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I agree with Ryan R. Grant's review below. It will be easier to use by someone with some familiarity with Latin. On the positive side, it is sturdily bound and neatly formatted with clear print on eye-ease paper--very convenient to use. But one thing that no one has mentioned so far is the accents. Following the practice of ecclesiastical latin, this dictionary uses acute accents to indicate the stressed syllable of each Latin word. This will be a minor annoyance for the user who tries to determine the stress on some verb forms. For example, the present tense of the verb "invénio" appears with the stress on the "e"; But there is no indication of how to determine where the stress falls on the second-person and third-person forms of that verb. On the other hand, in a classical dictionary where long vowels are marked by macrons; the lack of a macron written over the "e" in the verb "invenio" conveniently indicates that the "e" is short and that the stress must recede to the first syllable on those forms "ínvenis" and "ínvenit." Ultimately, the user of this dictionary will need to refer to a classical dictionary for this information.

A minor inconvenience is that I-stem nouns are not marked. There are about fifty of them in use; and although they can now be found on line with a little digging; it would have been convenient to have I-stem nouns indicated in this dictionary.

A third inconvenience is the lack of information regarding the valence of verbs. Not all Latin verbs take accusative objects. Some verbs take dative objects, and other verbs take genitive or ablative objects. This is important information, and in order to find it, a reader must search in a second dictionary.
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Format: Hardcover
As a canon lawyer and a Catholic traditionalist when it comes to the liturgy, I needed a good Latin-English dictionary that gives the ecclesiastical meaning of specific words. This has become the book I use. Unlike the other reviewers, I don't know how well it works with the Latin Vulgate, but I can attest that it works well with the Code of Canon Law and other canonical texts. It also works well with liturgical texts, whether we're talking rubrics, legal texts pertaining to the liturgy, or liturgical texts. This book should be in the library of every serious Catholic scholar.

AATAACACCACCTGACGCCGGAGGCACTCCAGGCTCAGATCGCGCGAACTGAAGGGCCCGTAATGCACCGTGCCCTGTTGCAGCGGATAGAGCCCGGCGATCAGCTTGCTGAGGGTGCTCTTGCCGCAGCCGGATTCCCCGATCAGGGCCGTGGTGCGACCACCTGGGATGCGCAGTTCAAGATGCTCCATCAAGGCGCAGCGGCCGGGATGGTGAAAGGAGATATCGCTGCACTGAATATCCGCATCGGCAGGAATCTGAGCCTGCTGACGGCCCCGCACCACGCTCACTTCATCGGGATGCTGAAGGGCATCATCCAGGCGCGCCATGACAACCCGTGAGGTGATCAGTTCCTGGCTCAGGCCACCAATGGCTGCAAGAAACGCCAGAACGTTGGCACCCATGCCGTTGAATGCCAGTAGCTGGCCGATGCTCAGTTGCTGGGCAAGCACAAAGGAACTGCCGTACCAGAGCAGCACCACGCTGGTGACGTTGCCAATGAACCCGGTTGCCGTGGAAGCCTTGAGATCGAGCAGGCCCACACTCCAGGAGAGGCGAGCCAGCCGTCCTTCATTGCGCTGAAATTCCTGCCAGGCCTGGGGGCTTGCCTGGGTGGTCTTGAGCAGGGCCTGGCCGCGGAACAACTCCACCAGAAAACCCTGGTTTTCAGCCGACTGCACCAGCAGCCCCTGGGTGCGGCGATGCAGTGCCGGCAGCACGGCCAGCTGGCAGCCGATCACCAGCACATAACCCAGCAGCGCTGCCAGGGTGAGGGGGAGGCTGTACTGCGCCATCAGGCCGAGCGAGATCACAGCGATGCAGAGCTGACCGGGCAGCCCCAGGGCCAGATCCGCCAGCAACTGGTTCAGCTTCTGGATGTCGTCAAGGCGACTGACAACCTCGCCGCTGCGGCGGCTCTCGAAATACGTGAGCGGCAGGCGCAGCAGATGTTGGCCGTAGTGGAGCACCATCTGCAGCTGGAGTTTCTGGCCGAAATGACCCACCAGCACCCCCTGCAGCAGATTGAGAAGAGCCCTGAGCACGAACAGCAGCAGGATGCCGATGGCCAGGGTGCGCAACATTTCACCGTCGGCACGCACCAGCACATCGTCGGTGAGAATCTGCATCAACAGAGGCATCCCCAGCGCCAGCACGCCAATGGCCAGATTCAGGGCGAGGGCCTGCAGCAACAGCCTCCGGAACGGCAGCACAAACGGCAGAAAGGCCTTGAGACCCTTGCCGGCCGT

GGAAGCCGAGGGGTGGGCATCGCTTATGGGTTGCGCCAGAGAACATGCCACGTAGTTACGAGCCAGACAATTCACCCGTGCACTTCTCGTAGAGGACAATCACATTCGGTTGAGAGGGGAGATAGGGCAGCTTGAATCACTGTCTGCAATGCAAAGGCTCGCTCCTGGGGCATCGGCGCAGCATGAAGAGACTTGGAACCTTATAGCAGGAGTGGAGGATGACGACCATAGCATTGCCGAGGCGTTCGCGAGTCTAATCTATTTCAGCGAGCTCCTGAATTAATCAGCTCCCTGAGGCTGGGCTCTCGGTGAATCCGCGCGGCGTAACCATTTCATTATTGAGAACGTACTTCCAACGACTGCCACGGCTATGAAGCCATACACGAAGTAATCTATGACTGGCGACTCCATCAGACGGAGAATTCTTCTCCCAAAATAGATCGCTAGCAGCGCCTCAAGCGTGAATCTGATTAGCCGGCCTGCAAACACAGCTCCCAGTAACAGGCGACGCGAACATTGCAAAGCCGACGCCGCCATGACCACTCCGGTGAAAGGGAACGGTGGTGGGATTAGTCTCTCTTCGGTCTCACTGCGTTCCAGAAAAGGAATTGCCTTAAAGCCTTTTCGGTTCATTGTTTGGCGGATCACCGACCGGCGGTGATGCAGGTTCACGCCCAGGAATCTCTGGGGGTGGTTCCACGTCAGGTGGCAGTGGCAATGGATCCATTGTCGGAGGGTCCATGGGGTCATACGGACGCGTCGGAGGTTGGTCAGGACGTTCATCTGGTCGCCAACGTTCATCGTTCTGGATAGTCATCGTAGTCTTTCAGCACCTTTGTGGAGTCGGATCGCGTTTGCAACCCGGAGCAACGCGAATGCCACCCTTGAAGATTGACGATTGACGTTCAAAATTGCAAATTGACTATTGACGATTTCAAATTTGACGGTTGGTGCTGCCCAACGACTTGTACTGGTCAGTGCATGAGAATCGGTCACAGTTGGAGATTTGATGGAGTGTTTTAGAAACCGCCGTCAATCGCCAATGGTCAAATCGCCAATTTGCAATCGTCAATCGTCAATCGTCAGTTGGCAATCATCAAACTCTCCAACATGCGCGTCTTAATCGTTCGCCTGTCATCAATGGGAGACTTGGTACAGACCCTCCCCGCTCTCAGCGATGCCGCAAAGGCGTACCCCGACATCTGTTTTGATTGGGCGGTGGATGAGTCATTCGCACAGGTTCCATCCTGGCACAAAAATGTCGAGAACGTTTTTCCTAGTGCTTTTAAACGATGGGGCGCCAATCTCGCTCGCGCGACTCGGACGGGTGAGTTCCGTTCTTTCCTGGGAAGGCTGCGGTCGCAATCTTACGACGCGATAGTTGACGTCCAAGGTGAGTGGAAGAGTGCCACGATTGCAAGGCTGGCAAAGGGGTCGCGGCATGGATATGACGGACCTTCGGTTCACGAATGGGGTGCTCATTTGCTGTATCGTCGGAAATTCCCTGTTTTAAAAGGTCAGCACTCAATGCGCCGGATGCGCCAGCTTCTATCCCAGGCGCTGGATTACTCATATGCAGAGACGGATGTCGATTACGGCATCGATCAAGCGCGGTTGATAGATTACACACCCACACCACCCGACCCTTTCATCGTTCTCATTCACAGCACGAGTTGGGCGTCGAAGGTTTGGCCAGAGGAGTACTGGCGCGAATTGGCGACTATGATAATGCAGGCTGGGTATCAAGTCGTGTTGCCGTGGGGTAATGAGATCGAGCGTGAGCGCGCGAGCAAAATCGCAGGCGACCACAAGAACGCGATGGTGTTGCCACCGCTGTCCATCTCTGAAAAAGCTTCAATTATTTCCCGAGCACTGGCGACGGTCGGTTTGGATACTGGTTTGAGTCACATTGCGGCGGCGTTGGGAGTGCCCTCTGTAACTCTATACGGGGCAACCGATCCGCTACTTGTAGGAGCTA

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By A Customer on April 30, 1999
Format: Hardcover
This is a very fine dictionary for scholarly or ecclesiastical use. Is is useful in working on Church documents and particularly the Vulgate. I highly recommend it for any persons working on Latin texts of an ecclesiastical nature.
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Format: Hardcover Verified Purchase
This is not a general Latin dictionary. If you are learning Latin, you are better served by the Collins Gem Latin Dictionary. However, if you already know Latin and want a reference specifically for Latin as used in Ecclesiastical documents, this is a good reference. Remember that it is a specialized subset. Think of it like a "Dictionary of Medical Terms". You would not use that dictionary to learn English, and you would not use this dictionary to learn Latin. You need a general Latin dictionary to compliment this one.
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Format: Hardcover
The Dictionary of Ecclesiastical Latin is helpful-IF you already are past the intermediate level and know the grammar and a good deal of vocabulary already.

This is a one-way dictionary (Latin-English only, not English Latin) which makes it difficult when attempting to learn Ecclesiastical Latin. Thus if you want to find the meaning of an English word in Latin by looking it up you can't find it. I know some seminarians who take Latin, and all of them agree this dictionary is worthless for those trying to learn it. You are better off with a classical dictionary. I myself have taught Latin for 2 years, and can say pedagogically this dictionary is of little help.

However, if you already know the language, or perhaps you know Classical Latin and want to learn Ecclesiastical usage, this can be an excellent resource for translating the Breviary, Vulgate, Church Councils, Canon Law, Old certificates and Official Catholic Directories since in those you are reading the Latin and can look up its meaning. This dictionary includes not only nouns adjectives and verbs but phrases, constructions and nuances in Ecclesiastical documents.

Worthless to the Student

Valuable to the reader of Church Latin.